Roman Baths


1st century C. E.



Bath owes its origin and ultimately its name to the springs which produce about five hundred thousand gallons of water a day at 120 degrees Fahrenheit. During the first century C. E. the Romans turned this backward village into a fashionable spa dedicated to the goddess Sulis Minerva, from which the city took its Roman name: Aquae Sulis. Near the hot spring which feeds the baths there was a temple dedicated to Sulis Minerva where pilgrims came to pray to that goddess when seeking cures, before bathing in the sacred waters.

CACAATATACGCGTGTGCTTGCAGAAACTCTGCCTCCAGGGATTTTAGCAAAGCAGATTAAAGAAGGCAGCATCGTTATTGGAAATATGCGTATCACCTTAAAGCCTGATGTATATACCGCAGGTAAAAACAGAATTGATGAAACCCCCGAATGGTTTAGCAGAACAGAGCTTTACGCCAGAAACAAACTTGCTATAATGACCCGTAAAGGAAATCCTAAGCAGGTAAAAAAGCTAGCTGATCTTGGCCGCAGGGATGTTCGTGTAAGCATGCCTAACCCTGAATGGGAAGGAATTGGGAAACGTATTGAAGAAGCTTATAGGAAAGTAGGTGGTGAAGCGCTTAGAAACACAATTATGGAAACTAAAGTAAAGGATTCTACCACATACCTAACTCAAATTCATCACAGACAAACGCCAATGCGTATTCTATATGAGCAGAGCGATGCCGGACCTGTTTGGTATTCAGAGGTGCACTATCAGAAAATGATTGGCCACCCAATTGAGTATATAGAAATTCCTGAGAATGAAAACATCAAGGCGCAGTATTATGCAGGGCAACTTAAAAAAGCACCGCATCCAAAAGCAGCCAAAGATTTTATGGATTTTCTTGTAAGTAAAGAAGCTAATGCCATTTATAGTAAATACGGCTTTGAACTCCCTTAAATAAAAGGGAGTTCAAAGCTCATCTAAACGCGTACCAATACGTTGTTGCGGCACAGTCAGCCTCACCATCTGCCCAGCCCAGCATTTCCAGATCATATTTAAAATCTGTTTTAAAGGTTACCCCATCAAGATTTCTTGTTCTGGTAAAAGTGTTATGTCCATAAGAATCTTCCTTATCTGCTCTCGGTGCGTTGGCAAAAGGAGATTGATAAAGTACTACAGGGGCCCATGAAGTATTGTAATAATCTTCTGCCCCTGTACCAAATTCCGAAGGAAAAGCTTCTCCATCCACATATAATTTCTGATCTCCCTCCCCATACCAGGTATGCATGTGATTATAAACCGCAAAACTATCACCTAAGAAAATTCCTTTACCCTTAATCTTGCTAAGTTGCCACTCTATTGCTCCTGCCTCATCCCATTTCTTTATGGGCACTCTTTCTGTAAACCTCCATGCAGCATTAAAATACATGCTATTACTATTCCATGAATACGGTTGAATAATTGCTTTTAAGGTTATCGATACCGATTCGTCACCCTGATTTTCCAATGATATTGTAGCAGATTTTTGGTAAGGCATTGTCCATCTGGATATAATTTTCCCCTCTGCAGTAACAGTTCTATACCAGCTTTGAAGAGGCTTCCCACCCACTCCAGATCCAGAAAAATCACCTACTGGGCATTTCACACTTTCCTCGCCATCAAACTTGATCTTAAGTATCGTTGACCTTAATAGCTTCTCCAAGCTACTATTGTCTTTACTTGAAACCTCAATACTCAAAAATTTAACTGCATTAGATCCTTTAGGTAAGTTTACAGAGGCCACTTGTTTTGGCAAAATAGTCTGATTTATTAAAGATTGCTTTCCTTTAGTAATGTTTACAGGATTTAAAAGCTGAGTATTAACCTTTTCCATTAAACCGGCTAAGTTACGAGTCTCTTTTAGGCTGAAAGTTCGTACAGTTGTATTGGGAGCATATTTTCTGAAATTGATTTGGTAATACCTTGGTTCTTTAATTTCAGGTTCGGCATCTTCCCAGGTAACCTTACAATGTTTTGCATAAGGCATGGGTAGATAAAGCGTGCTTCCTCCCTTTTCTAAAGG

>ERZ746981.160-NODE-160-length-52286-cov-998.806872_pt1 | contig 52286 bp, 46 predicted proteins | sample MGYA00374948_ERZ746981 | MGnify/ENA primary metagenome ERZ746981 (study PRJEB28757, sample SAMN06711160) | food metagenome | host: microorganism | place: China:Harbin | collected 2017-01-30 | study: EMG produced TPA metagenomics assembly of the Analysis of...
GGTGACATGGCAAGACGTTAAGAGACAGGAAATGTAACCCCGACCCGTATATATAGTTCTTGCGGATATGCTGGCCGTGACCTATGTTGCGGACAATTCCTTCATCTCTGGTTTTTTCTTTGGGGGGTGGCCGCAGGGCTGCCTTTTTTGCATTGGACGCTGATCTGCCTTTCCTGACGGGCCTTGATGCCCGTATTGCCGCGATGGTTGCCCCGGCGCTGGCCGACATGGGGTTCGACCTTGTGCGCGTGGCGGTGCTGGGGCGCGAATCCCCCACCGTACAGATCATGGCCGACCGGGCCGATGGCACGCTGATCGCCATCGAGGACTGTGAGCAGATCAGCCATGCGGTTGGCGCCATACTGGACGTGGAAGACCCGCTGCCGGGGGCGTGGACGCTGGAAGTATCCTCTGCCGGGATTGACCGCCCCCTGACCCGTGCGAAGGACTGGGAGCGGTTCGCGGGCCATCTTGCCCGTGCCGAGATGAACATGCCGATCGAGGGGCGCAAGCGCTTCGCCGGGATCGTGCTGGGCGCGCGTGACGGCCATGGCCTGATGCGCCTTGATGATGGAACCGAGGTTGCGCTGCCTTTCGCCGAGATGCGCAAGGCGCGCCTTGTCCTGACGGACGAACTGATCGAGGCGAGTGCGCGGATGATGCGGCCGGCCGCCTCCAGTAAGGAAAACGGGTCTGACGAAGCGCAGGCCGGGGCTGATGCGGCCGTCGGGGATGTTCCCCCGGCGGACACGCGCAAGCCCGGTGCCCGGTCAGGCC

The Great Bath from above

The Great Bath is 80' x 40' x 6' deep.
 

The Great Bath at floor level

This bath originally had a vaulted roof.
 
Left: portion of the lead conduit laid down during Roman times.
 
This channel led from the Sacred Spring which fed the Great Bath.



See the Georgian facades of the Roman baths.

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Copyright © Mary Ann Sullivan. I have photographed (on site), scanned, and manipulated all the images on these pages. Please feel free to use them for personal or educational purposes. (I would appreciate being told if you find them useful.) They are not available for commercial purposes without my explicit permission.

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